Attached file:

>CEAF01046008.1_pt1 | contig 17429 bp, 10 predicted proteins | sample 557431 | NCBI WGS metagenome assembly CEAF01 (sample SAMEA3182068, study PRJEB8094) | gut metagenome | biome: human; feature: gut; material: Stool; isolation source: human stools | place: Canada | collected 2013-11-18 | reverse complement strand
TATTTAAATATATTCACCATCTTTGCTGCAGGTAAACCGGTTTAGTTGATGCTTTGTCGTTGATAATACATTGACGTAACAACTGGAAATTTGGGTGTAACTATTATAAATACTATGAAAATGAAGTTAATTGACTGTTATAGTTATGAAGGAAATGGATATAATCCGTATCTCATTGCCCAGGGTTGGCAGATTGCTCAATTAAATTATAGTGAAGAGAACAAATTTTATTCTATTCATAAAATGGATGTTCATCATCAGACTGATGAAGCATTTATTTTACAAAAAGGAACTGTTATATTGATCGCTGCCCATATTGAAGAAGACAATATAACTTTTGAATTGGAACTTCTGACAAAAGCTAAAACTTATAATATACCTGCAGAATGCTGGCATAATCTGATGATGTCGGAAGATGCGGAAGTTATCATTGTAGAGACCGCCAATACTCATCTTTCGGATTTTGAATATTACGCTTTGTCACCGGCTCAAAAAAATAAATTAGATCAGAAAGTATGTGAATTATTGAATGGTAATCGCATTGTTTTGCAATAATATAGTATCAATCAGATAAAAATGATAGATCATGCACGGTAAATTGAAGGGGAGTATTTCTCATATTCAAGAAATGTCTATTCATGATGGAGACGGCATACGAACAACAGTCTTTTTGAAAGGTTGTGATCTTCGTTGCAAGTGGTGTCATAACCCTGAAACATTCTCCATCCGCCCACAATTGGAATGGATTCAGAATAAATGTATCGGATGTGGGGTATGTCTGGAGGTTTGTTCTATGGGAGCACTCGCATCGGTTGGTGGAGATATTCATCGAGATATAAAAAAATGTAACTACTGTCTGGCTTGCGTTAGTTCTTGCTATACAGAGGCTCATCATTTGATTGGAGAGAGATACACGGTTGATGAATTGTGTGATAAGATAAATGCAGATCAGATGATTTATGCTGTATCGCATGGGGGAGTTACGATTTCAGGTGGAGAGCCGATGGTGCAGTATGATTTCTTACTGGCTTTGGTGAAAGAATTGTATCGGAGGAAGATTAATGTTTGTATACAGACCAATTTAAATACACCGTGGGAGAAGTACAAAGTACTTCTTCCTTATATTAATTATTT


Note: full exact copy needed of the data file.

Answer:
>CEAF01046008.1_pt1 | contig 17429 bp, 10 predicted proteins | sample 557431 | NCBI WGS metagenome assembly CEAF01 (sample SAMEA3182068, study PRJEB8094) | gut metagenome | biome: human; feature: gut; material: Stool; isolation source: human stools | place: Canada | collected 2013-11-18 | reverse complement strand
TATTTAAATATATTCACCATCTTTGCTGCAGGTAAACCGGTTTAGTTGATGCTTTGTCGTTGATAATACATTGACGTAACAACTGGAAATTTGGGTGTAACTATTATAAATACTATGAAAATGAAGTTAATTGACTGTTATAGTTATGAAGGAAATGGATATAATCCGTATCTCATTGCCCAGGGTTGGCAGATTGCTCAATTAAATTATAGTGAAGAGAACAAATTTTATTCTATTCATAAAATGGATGTTCATCATCAGACTGATGAAGCATTTATTTTACAAAAAGGAACTGTTATATTGATCGCTGCCCATATTGAAGAAGACAATATAACTTTTGAATTGGAACTTCTGACAAAAGCTAAAACTTATAATATACCTGCAGAATGCTGGCATAATCTGATGATGTCGGAAGATGCGGAAGTTATCATTGTAGAGACCGCCAATACTCATCTTTCGGATTTTGAATATTACGCTTTGTCACCGGCTCAAAAAAATAAATTAGATCAGAAAGTATGTGAATTATTGAATGGTAATCGCATTGTTTTGCAATAATATAGTATCAATCAGATAAAAATGATAGATCATGCACGGTAAATTGAAGGGGAGTATTTCTCATATTCAAGAAATGTCTATTCATGATGGAGACGGCATACGAACAACAGTCTTTTTGAAAGGTTGTGATCTTCGTTGCAAGTGGTGTCATAACCCTGAAACATTCTCCATCCGCCCACAATTGGAATGGATTCAGAATAAATGTATCGGATGTGGGGTATGTCTGGAGGTTTGTTCTATGGGAGCACTCGCATCGGTTGGTGGAGATATTCATCGAGATATAAAAAAATGTAACTACTGTCTGGCTTGCGTTAGTTCTTGCTATACAGAGGCTCATCATTTGATTGGAGAGAGATACACGGTTGATGAATTGTGTGATAAGATAAATGCAGATCAGATGATTTATGCTGTATCGCATGGGGGAGTTACGATTTCAGGTGGAGAGCCGATGGTGCAGTATGATTTCTTACTGGCTTTGGTGAAAGAATTGTATCGGAGGAAGATTAATGTTTGTATACAGACCAATTTAAATACACCGTGGGAGAAGTACAAAGTACTTCTTCCTTATATTAATTATTT